Inside the Golden Ghetto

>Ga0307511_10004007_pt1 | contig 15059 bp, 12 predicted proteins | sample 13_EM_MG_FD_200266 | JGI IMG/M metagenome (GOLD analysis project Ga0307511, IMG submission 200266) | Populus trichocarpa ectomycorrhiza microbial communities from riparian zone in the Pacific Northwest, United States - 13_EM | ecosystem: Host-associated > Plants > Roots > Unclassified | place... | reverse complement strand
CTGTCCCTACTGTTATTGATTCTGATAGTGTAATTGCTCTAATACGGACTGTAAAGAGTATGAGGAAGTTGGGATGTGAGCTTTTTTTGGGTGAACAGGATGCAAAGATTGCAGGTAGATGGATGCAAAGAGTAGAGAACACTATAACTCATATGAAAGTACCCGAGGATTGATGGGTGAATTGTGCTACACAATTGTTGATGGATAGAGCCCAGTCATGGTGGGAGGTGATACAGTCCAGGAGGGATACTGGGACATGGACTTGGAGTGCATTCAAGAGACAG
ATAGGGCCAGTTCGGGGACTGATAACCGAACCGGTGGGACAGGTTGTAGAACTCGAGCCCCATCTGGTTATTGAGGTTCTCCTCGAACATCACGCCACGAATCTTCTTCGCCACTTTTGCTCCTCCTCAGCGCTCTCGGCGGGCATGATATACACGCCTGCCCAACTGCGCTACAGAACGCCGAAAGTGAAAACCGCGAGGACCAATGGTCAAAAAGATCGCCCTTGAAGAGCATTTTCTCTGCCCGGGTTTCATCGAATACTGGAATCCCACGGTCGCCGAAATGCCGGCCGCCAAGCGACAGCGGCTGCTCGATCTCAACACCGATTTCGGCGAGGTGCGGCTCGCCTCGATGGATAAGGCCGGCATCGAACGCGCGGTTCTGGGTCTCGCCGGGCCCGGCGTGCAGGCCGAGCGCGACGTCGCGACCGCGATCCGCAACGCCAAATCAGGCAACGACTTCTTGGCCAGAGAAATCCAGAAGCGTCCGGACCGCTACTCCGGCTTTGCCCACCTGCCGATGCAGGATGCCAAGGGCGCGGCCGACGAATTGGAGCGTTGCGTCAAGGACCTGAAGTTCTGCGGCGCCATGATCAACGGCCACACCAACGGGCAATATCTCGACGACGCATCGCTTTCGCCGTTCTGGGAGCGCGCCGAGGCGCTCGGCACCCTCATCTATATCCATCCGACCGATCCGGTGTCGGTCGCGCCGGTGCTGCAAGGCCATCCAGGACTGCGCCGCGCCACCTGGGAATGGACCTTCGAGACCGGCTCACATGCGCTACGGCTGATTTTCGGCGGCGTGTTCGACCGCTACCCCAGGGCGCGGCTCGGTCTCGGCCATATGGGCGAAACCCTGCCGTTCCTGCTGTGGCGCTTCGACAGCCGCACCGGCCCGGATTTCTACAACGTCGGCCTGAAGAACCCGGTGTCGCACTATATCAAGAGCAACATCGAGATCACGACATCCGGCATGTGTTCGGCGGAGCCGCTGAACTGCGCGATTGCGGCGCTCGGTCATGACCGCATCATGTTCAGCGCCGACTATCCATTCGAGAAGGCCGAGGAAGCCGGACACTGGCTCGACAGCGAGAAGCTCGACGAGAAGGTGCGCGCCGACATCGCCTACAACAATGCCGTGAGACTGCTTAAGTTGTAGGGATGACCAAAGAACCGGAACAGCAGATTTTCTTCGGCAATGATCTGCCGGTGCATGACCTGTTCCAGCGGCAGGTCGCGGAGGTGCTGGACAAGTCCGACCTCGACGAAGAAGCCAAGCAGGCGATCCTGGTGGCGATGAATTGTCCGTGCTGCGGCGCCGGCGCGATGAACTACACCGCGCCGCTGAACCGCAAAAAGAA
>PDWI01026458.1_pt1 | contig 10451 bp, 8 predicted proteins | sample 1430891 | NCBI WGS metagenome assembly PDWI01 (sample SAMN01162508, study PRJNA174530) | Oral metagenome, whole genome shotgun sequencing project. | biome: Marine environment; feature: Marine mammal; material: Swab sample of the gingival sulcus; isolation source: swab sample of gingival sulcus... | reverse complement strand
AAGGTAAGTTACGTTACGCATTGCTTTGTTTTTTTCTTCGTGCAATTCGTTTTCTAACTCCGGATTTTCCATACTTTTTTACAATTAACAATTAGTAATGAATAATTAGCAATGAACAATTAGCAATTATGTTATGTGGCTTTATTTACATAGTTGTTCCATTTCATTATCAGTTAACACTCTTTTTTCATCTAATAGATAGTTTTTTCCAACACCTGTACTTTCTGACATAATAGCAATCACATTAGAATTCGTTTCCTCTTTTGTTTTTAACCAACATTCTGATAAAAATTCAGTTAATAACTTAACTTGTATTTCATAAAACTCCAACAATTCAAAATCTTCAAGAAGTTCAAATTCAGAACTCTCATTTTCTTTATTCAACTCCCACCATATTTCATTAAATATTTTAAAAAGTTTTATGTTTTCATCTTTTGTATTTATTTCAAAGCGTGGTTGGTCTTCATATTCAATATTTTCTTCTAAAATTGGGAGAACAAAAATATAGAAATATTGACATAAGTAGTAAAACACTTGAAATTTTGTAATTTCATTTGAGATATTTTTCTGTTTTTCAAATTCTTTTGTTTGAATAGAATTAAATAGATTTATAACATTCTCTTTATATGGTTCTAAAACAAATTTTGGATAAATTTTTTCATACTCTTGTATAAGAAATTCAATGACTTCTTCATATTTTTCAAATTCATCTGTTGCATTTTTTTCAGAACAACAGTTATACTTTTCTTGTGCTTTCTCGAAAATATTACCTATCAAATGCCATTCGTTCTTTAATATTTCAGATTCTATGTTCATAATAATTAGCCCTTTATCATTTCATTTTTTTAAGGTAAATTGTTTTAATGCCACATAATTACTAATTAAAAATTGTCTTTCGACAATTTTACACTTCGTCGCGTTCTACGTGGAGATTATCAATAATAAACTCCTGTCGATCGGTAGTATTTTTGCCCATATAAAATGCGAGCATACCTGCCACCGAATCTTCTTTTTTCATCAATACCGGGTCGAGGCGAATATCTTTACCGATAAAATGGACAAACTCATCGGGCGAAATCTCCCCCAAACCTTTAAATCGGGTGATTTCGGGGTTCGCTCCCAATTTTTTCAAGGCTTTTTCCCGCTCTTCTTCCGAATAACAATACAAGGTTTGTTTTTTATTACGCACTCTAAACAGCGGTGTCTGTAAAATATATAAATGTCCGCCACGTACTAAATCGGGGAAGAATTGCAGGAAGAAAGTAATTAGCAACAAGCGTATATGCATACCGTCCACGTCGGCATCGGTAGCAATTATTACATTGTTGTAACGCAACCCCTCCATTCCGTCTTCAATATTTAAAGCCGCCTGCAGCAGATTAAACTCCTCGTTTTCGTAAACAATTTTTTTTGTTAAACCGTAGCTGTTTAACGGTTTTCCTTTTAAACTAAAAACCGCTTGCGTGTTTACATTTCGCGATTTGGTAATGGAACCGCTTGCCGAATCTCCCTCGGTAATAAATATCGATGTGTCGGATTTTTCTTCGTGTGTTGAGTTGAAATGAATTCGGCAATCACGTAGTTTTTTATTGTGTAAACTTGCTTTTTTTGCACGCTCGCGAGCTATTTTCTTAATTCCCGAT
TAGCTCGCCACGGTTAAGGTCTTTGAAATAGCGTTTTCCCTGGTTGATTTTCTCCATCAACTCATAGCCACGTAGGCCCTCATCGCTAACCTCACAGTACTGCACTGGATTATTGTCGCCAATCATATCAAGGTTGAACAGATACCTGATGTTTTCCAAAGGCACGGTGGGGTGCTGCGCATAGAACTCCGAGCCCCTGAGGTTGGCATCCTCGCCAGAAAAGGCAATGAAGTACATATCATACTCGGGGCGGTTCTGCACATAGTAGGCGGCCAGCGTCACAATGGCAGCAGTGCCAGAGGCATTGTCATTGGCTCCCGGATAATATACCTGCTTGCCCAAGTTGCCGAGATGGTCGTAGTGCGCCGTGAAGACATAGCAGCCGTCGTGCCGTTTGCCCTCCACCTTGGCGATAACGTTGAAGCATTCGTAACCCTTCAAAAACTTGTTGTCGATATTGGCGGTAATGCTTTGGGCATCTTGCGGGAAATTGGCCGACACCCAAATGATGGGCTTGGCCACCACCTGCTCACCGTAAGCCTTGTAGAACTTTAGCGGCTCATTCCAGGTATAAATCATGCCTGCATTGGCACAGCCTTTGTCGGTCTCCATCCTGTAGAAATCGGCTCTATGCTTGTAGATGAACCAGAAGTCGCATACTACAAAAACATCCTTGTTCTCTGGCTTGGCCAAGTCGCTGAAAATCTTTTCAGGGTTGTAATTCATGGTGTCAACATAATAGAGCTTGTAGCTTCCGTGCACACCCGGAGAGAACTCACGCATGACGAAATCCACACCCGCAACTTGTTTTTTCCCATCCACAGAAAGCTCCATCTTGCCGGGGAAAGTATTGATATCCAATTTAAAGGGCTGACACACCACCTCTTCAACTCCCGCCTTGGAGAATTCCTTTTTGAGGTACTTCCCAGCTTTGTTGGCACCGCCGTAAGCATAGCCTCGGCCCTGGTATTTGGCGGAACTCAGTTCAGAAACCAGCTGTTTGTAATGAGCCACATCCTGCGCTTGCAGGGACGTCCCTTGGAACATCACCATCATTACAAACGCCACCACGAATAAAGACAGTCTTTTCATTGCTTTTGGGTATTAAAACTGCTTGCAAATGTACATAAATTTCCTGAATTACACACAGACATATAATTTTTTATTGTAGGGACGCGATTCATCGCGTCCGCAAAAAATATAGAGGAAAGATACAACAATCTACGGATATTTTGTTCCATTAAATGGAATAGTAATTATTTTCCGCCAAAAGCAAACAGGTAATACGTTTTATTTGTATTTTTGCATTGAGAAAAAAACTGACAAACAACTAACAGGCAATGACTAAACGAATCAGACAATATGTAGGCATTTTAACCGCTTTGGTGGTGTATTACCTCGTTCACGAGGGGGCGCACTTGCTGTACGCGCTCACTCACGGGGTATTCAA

It's easy to imagine Jessie O'Neill earlier in her life like "one of the young ladies moving somewhere between his cocktails and his flowers" at the fabulous parties of rich Jay Gatsby, "when the world and its mistress returned to Gatsby's house and twinkled hilariously on his lawn." O'Neill was born to wealth and shaped by its ways and means. She is a child of the '50s and '60s, "an era," in her words, "when martinis and Valium were a way of life among the affluent."By then, the namesake of F. Scott Fitzgerald's fictional The Great Gatsby was not only an emblem of the 1920s ("when gin was the national drink") but already a literary parable of the potential hollowness and destructiveness of the American dream. But by the 1950s, the country was living it fully. "The ideological linkage between profits and human purpose solidified and became an increasingly and unapologetically conscious belief system," O'Neill notes.In 1953, the myth was set in patriotic stone with the maxim, "What's good for the country is good for General Motors, and vice versa," delivered by then-GM president and soon-to-be defense secretary Charles Erwin Wilson to Dwight Eisenhower.Wilson was O'Neill's grandfather. She knows the territory. Raised as an insider of what she calls the "golden ghetto," her life has been a revealing journey marked by a dysfunctional family, surrogate parents, alcohol and drugs, recovery and re-evaluation.Yes, she reports, there's trouble in paradise. With her book, The Golden Ghetto: The Psychology of Affluence, O'Neill hopes to help crack the myth of the American dream. Now a psychotherapist specializing in what she terms "affluenza," O'Neill is a partner in the Acacia Clinic in Wauwatosa and lives in River Hills.O'Neill's insights are exciting and timely. They're also controversial. And they're not just aimed at the rich. Affluenza, O'Neill argues, affects people of all economic levels. The "golden ghetto," she contends, is defined not only by money, but by "the conviction that money can, does and should guarantee happiness."O'Neill goes further. She builds a case that our whole culture suffers from the psychological dysfunctions of affluenza. The traits include workaholism or "addiction to chaos," low self-esteem, loss of future motivation, the inability to delay gratification or to tolerate frustration, and a false sense of entitlement."The perpetuation of the American dream hurts all of us, regardless of our socio-economic level," O'Neill writes.Warnings about wealth and its pursuit are hardly new. The apostles Luke and Matthew cautioned that "you cannot serve God and mammon," and, of course, there are the Commandments. But Solomon cut to the heart of it: "So are the ways of everyone who is greedy for gain; it takes away the life of its owners."The Golden Ghetto is new because it's apparently the first look at the American subculture of wealth and its wannabes from the inside through the lens of psychology. While Fitzgerald and countless other American writers have with keen insight portrayed the dynamics of wealth, O'Neill has charted out the schematics. But the book is no academic text (O'Neill prefers to call it a self-help book) and for good reading O'Neill's social commentary rivals her social psychology."The malaise that currently grips our country comes not from the fact that we don't have enough wealth," O'Neill writes, "but from the terrifying knowledge that has begun to enter our consciousness that we have based our entire lives, our entire culture and way of being on the wrong premise." When former President Jimmy Carter decided to talk about our "national malaise," it was probably his political downfall. People wanted to hear that it was "morning in America." That, some contend, is known as denial. "No, people don't want to hear about malaise," O'Neill said. "But I believe the timing is very good for the message that money is not the key to happiness. We're working as hard as we can work, we're running as fast as we can run and we're starting to see that the bottom is dropping out." In that view, the enormous amount of time and energy needed to maintain our denial continues to grow. It's getting more difficult.Something is getting ready to happen. Psychologist Rollo May stressed that problems are predictive, that social neurosis is prophetic. "The problems of a period are the existential crises of what can be, but hasn't yet been resolved... if there were not some new possibility, there would be no crises," the late May wrote in his 1969 Love and Will. O'Neill agrees."The signposts are our children." And what she found in researching psychological problems in children of both affluence and poverty defies common assumptions."They grow up with the same personality traits," O'Neill said. Both rich and poor dysfunctional children show similar characteristics including an inability to delay gratification, an inability to tolerate frustration, loss of future motivation and low self-worth. The symptoms shared across class lines have another dimension. The middle class is where a more healthy distribution of personality traits can take place, O'Neill said, and with the increasing polarization of wealth, the middle class is shrinking."We're losing that healthy place. We're pushing our children into the extremes." O'Neill notes that already just 1 percent of the people in this country control 45 percent of the available wealth, about the same amount as controlled by the bottom 90 percent. Meanwhile, though per capita consumption in the U.S. is up 45 percent in the past 30 years, in the same period our quality of life as measured by an index of social health has decreased by about the same percentage. Furthermore, not only is the gap between haves and have-nots getting wider at the expense of the middle, The Golden Ghetto points out that the haves are getting tighter."Only 20 percent of rich people make charitable bequests. Households earning in excess of $100,000 a year give a lower percentage of their income (2.5 percent) than those who earn $10,000 a year or less (3.6 percent). In addition, estimates are that the lifetime giving of the more than 2,500 households in America with a net worth exceeding $100 million totals less than one-half of 1 percent of net worth." O'Neill calls that "constipation." It's making us sick."It is time to do a cultural intervention on our abuse of money. We must begin to make conscious choices about the disposition of our wealth before we no longer have the luxury of making any choice at all," O'Neill writes, addressing the affluent.But the problems of freeing up that money are complicated by the general public's resentment of the rich, O'Neill said, recalling a radio talk show. "I remember one woman called in and said, 'Who the hell do you think you are? You don't know what it's like to be poor.' 'That's very true,' I said, "And you don't know what it's like to be rich.' The problems of poverty are by far more demanding and more severe that the problems of the wealthy. However, we don't have to address one population to the exclusion of the other. There's enough good will, love and help to go around for all of us. All I'm saying is let's not ignore the problems of the wealthy. "If we want to save the homeless, feed the starving and put roofs over the heads of everyone in the country -- which we can very well afford to do if we can release that 45 percent of the wealth -- then we have to go to those people who hold that money. And it's very difficult to talk people into letting go of their wealth if we hate them," she said. In The Golden Ghetto, O'Neill analyzes the mistrust, resentments, dysfunctions and pathologies on both sides of the money line in an intelligent, frank and compassionate voice. As radical as her perspective might be seen by many, she stops short of such concepts as "ruling class" and "plutocracy." But hasn't the American dream come to mean rule by the rich? "I say 'yes' hesitantly only because part of me wishes it weren't true," O'Neill said. "I fear we are run by wealth in this country, if not [directly by those] having the wealth, then the desire for wealth. Again, it's that horrible focus on externals, versus what's going on inside... Part of the frenetic, compulsive, addictive quality of our increasingly manic focus on externals is reflected on TV."Does that mean that the suburban sprawl of the golden ghetto has so subtly and pervasively mutated that we are now all co-dependents of the plutocracy, watching each other shoot up in the pits of pop culture? It makes Gatsby's lawn parties seem almost wholesome.In 1925, Gatsby was a new kind of American hero. Unlike the two-dimensional heroes a la Horatio Alger mythology, not only did Gatsby's obsessive craving for the symbols of success overcome all obstacles, it overcame him. He was a wealth addict. His driving and conflicted sense of self-worth was what O'Neill would call "terminal uniqueness." It's another defining aspect of American affluenza.Does our whole culture, like the individual addict, need to bottom out? "Yes, I think we do," O'Neill said. "But the question is, can we bring the bottom up, so that we don't have to destroy our culture in order to figure out that it didn't work. As a culture, are we going to reach a spiritual bottom and say, 'Ok, here are the tools to get better,' or are we going to destroy ourselves?"I don't know. It is my hope and my prayer that we can bring the bottom up." As it happened in Fitzgerald's metaphor, Jay Gatsby never hit bottom. Before he was revealed to others as a fraud, he was killed -- by a cuckolded working-class man. Of Gatsby's demise, Fitzgerald had his narrator say: "I have an idea that Gatsby himself didn't believe it would come, and perhaps he no longer cared. If that was true he must have felt that he had lost the old warm world, paid a high price for living too long with a single dream." But Gatsby's beginnings, like ours, reveal more than the final malaise because they foretell it. Here's how Fitzgerald sketched the formative character of young Gatsby:"His heart was in a constant, turbulent riot. The most grotesque and fantastic conceits haunted him in his bed at night. A universe of ineffable gaudiness spun itself out in his brain while the clock ticked on the washstand and the moon soaked with wet light his tangled clothes upon the floor. Each night he added to the pattern of his fantasies until drowsiness closed down upon some vivid scene with an oblivious embrace. For a while these reveries provided an outlet for his imagination; they were a satisfactory hint of the unreality of reality, a promise that the rock of the world was founded securely on a fairy's wing." Gatsby's fantastic conceits are no longer mere preludes to one false and destructive life. The promise has been spectacularly and perversely fulfilled.Today, the stories of our books, films, television and annual reports assume the values of a Gatsby as though they were normal, not novel. Our whole culture lives a reality of unreality and our whole world clings to the tip of a fairy's wing, a fairy that does not even exist. As O'Neill writes:"Many still secretly hope the formula is true and daydream about achieving total fulfillment 'when our ship comes in' or upon winning the lottery. Those like myself who have experienced much sorrow because of wealth, however, unequivocally know that the myth which equates money with happiness and fulfillment is an outright lie."O'Neill will be called a heretic by the priests and acolytes of wealth. Psychologists will welcome her book, but many might question her social commentary. Through a political lens, The Golden Ghetto is bound to spur criticism in all quarters -- liberal, libertarian, conservative and socialist.The fiercest dismissals are sure to come from the right, they of the so-called "values" camp. Ironically, O'Neill's affluenza prescriptions are entirely values-based, but her view of spirituality involves more than blood sacrifice at the alter of mammon. Even honest liberals might scoff at her emphasis on the spiritual. And for non-affluent readers of all stripes, the hardest thing to swallow will be O'Neill's discussion of the problems of the wealthy and "wealthism.""The rich," F. Scott Fitzgerald once remarked to Ernest Hemingway, "are different from you and me." Yes," Hemingway replied, "They have more money." O'Neill is not a politician. She's a psychotherapist. "I don't believe that anybody can read this book and not come to some sympathy and some empathy for the problems of the wealthy [and] the problems of the culture," O'Neill said."I am very clear that this is my mission. And I am very clear that that's a risky place to be. I'm calling for people to let go of the American dream... and people don't like to let go." She's more pointed in her writing. "Not only do we refuse, we fight it with immense anger, determination and vehemence. It would amount to mutiny within our own homes and communities for many of us to begin to question the desirability of life in the golden ghetto."Jessie O'Neill, granddaughter of a U.S. defense secretary and inheritor of a General Motors fortune, is calling for mutiny.SIDEBAR ONEThe truth is, we who have so much can't afford to hide fearfully in our golden ghettos any longer. The wealthy control the majority of the earth's natural and financial resources, and we have made a mess of things. Greed and denial prevail over wise use and altruism. We shove our heads deeper and deeper into the sand with the hope that no one will see us, with the hope that someone else will clean up the mess we have made, with the desperate hope that if we look the other way long enough, things will get better. In reality, all the gold in the world can't buy us peace as long as we live separately from each other, from the world, and from our true selves. Money is powerful and transformational, but money has no intrinsic spiritual value. For money to have meaning, we have to control it, creating the context within which it becomes a spiritual entity. It will do what we demand of it, but we must be strong enough and focused enough to know what it is that we want it to do. Left to its own devices, it controls us. Our lives speed by in a flurry of financial caretaking, time-consuming "responsibilities" that allow no opportunities for listening to our hearts or the cries of those around us.The unprecedented affluence that followed World War II has lulled us as a nation into a false sense of entitlement much as it lulls an individual who inherits money. We somehow think that we not only deserve wealth, but that it is our right. We pout and sulk when it does not appear. One only need look back in history to realize what a preposterous and damaging assumption that is. What we have failed to do is to use our affluence for the benefit of the earth and humankind. As a culture, we have been on a mindless, selfish binge to see how much money we can individually accumulate. Material wealth became the earmark of success, the way we kept score; but one day when we weren't paying attention, we became addicted to it. If this much feels good, we told ourselves, then more would feel better.Somewhere many years ago, we lost ourselves in the process. Money was originally invented to barter for the essentials of survival. But then the money itself became the primary goal and the essentials became secondary. We have lost track of what money is for, and it is time to do a cultural intervention on our abuse of money. We must begin to make conscious choices about the disposition of our wealth before we no longer have the luxury of making any choices at all.Because there is currently such a vast chasm in our world between the haves and the have-nots, we have perhaps naively assumed that what is missing is more money -- that if only the poor became rich, then everything would sort itself out. What we have failed to realize is that we don't need more wealth; we need to use what we have differently. But before anyone is going to be willing to do that, we have to understand the nature of the beast. Hating and resenting the rich because they have more than you do is downright counterproductive in terms of eliciting change. No one and nothing changes through hatred. People change when they feel safe enough to look at the darkness within.If you must be angry, be angry with the dysfunctions of affluenza, not with the individuals, perhaps including yourself, who have been unthinkingly trapped in the illusion of the American dream. Make a decision to change individually and to use your resources - financial, intellectual and spiritual -- to make a difference within the cultural institutions that continue to perpetrate the lies about wealth and money.* Excerpted with permission from The Golden Ghetto: The Psychology of Affluence by Jessie H. O'Neill, Hazelden Publishing. O'Neill solicits stories and commentary on the effects of wealth from people of all economic levels. Contact: Jessie H. O'Neill, M.A., 8940 Upper River Road, River Hills, WI 53217. E-mail: JessONeill@AOL.com